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Sad end to Rick DiPietro’s NHL career

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Rick DiPietro, the first goaltender ever taken No. 1 overall, with Dany Heatley (2) and Marian Gaborik (3) on NHL Draft Day 2000. (Jeff McIntosh/AP)

Rick DiPietro, first goalie ever taken No. 1 overall, with Dany Heatley (2) and Marian Gaborik (3) on NHL Draft Day 2000. (Jeff McIntosh/AP)

By Allan Muir

The first time I met Rick DiPietro was at the 2001 NHL Entry Draft in Sunrise, Fla. It was a year after he’d been selected first overall and the Islanders rookie was in town doing press for the league. Smart move. The kid was a natural in front of the camera, handsome, charming, quick-witted. Exactly the image the NHL wanted to present. He was having so much fun with our piece that we gave him the mic and turned him loose to interview a few of the top prospects for us. Comedy gold ensued.

DiPietro that day lived up to his well-established reputation for being cocky, but in an amiable enough sort of way. It was an aggressive strain of confidence that suggested he’d lived a life where things had pretty much always gone his way and he knew they pretty much always would.

It didn’t quite work out that way, of course. There were glorious moments for DiPietro during his 12-year-career–the starting role at the 2006 Olympics, the record 56-save game in 2007–but mostly there was struggle. Struggle to validate his draft position. Struggle to stay healthy. Struggle to live up to the most bloated contract in NHL history: 15 years, $67.5 million, signed in 2006 after a 30-win season.

GALLERY: The painful saga of Rick DiPietro

DiPietro won’t have to live up to it anymore. The Islanders announced today that they’d waived the 31-year-old netminder. Once he clears — there is greater chance that the Rangers will move to Long Island than of another team picking up that tab — he’ll be assigned to Bridgeport the AHL, where he’ll likely sit out the season to avoid being injured and wait to have his contract bought out under the amnesty provision of the new CBA.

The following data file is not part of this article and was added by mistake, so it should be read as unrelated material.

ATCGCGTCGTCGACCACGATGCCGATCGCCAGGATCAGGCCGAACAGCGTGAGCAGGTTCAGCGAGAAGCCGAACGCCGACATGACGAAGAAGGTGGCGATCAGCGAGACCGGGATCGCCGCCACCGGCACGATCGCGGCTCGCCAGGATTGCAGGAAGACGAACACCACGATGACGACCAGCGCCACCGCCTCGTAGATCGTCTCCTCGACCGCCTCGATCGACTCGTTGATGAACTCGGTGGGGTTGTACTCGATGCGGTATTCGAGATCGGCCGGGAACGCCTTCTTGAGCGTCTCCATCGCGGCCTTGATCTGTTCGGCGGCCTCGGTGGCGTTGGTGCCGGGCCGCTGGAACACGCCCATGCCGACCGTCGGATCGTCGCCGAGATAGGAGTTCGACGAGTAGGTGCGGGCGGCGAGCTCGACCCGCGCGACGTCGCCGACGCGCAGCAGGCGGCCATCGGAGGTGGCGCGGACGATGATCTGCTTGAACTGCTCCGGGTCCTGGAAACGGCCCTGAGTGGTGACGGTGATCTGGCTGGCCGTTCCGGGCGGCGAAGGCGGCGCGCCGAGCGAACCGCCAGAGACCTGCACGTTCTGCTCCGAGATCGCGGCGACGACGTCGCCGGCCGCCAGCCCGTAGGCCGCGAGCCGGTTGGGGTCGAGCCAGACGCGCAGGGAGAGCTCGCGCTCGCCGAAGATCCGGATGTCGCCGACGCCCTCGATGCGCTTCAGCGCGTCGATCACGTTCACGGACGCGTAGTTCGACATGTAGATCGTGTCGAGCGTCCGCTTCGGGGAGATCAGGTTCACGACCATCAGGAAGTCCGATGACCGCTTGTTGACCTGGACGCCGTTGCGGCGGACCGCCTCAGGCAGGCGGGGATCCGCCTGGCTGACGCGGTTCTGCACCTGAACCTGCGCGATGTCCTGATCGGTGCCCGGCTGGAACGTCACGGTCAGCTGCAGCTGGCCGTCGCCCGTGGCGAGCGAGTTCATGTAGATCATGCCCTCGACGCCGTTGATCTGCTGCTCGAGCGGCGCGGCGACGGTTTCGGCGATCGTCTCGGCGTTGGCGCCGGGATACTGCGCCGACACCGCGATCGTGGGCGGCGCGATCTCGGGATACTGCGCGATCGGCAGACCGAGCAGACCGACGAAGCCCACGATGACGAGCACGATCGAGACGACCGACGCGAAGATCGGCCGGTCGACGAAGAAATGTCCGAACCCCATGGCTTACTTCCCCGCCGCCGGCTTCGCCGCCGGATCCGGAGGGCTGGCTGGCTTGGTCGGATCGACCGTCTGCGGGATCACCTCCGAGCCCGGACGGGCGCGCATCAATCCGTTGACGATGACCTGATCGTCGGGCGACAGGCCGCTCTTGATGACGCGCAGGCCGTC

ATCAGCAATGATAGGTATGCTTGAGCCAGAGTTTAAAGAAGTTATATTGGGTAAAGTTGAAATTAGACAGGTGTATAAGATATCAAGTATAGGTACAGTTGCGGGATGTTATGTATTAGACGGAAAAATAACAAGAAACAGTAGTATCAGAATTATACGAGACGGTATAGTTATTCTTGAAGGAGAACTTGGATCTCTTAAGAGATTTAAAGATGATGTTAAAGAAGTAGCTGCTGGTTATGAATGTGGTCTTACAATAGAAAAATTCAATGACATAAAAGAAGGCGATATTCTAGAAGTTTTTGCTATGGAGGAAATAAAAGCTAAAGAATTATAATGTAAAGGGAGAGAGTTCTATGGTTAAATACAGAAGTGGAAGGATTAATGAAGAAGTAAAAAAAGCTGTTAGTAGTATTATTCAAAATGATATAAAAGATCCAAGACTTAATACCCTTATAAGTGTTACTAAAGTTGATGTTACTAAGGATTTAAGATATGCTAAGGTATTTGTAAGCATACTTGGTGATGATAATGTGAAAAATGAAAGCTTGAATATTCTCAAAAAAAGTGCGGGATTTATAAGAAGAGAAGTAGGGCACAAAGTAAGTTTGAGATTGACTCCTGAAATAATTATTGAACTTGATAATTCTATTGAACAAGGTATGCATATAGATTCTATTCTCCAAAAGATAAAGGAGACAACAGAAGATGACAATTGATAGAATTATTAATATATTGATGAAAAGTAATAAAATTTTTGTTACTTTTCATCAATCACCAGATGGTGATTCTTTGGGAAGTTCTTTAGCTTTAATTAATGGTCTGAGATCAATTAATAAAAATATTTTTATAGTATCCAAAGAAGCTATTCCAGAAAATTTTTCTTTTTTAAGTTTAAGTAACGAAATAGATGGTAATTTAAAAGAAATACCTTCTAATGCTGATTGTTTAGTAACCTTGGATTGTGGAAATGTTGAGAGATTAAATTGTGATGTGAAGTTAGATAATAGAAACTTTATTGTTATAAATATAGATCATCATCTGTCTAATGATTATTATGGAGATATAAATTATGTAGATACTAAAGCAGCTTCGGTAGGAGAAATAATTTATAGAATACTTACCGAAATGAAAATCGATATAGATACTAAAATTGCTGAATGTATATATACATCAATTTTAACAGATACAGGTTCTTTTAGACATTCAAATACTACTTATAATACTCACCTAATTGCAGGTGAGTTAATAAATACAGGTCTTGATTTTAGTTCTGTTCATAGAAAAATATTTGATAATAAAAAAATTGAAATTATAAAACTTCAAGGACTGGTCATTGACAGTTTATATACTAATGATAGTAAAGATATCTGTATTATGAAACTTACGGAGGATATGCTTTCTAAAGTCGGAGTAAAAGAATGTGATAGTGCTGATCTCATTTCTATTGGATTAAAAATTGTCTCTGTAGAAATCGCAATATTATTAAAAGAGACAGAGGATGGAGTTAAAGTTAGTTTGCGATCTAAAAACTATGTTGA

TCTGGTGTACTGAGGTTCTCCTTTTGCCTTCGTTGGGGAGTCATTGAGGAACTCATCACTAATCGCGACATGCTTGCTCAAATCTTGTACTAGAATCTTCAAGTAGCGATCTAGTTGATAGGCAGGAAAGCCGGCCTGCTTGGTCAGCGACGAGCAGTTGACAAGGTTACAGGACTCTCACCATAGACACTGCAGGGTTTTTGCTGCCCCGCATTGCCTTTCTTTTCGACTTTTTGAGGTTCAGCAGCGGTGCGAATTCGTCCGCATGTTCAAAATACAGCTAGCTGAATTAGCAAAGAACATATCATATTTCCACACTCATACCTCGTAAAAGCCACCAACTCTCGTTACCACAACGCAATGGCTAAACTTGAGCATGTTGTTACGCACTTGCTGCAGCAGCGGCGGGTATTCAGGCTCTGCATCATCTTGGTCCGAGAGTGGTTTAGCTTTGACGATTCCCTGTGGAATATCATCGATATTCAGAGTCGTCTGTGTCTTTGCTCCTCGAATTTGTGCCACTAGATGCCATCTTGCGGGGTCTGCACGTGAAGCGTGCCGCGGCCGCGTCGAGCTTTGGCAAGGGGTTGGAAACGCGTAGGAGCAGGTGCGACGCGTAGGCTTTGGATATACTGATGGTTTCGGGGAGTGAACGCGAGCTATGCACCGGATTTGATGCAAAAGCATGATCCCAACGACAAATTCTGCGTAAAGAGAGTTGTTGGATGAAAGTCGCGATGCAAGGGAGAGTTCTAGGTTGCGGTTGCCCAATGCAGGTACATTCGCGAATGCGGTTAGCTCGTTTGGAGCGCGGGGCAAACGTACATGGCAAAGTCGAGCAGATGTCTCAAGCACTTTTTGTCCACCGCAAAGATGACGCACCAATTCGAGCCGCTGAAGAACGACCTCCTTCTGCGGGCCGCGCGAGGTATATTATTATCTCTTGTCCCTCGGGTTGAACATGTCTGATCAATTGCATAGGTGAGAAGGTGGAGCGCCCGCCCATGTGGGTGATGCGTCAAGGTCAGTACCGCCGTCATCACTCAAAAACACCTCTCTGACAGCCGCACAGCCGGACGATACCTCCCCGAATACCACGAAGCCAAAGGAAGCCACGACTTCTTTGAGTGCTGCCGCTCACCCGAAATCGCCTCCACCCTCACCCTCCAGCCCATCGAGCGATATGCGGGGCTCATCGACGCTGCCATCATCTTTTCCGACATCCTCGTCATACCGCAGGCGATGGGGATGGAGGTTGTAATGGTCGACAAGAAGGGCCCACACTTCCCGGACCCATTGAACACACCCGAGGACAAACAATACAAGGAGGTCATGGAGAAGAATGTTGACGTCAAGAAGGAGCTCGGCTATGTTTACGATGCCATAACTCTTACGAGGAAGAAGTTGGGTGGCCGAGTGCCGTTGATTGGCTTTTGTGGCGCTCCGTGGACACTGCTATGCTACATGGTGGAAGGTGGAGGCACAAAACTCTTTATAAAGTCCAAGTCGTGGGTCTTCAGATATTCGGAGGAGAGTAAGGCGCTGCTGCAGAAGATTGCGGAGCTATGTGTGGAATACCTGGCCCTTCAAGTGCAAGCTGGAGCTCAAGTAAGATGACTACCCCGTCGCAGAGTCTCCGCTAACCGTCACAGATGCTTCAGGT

But unlike Scott Gomez and Wade Redden, two veteran players who quickly found new NHL homes earlier this season after being bought out from under their own untenable deals, DiPietro’s career is finished.

If health concerns alone didn’t deter potential suitors — he’s played just 47 games since 2008 – then his recent play would do the trick.

DiPietro isn’t even a borderline NHLer at this point. Last season, he posted a 3.73 GAA and .876 save percentage in just eight appearances. In three games this year, he was saddled with three losses, an .855 save percentage and a 4.05 GAA. A 23-save performance in Tuesday’s 3-1 loss to Ottawa frayed what little leash he had left and his coaches decided, finally, that he couldn’t be trusted with another start.

Done at 31. That’s young by goalie standards, but honestly, it seems amazing that he lasted this long, doesn’t it? He battled. And he lost.

It’s tough to feel bad for a guy who will eventually take home more than $24 million for staying away from the Isles. Still, thinking back on that day in Florida, I have to think the game could have used a little more of what DiPietro had before it all went away.

  • Published On Feb 22, 2013
  • 4 comments
    inetadv
    inetadv

    The game could have used a little more of what - the totally unearned cocky, brash, arrogance that he brought from day1? The oversized ego and unwarranted entitlement mentality that comes with always having things go your way? He seemed like a punk -- and unlike a future fellow cocky, arrogant, egotistical punk who rubbed people the wrong way,, Crosby, he couldn't live up to his billing, draft status or contract and never led his team(s) anywhere.

     

    The incredible part is that Snow is STILL GM in LI, and that 2 separate GM's bit the big one on this kid - one, Milbury, in drafting him #1 ahead of potential, and subsequently proven, snipers Heatley and Gaborik, and then Snow in burying the franchise under the most ridiculous of contracts after he finally had one good season!

     

    And now 'Ricky' gets to fade into obscurity and wait for a cool $24M to hit his bank account in exchange for ... going away. Now THAT'S a job ALL of us would love to find! (I think sympathy for the 'defeated warrior' is gonna be a pretty tough sell here!)

    Man2
    Man2

    He's a millionaire while American and Canada and the whole world is struggling with the Great Recession.  There is no need whatsoever to feel sad for DiPietro like this clueless writer mentions.  So he flamed out, who cares? There are people losing their life earnings daily.  Get real and write a real story.

    johnc596
    johnc596

    I don't think you could fairly call that the "most bloated contract in NHL history".  That distinction belongs to the (not-so-) Great 8.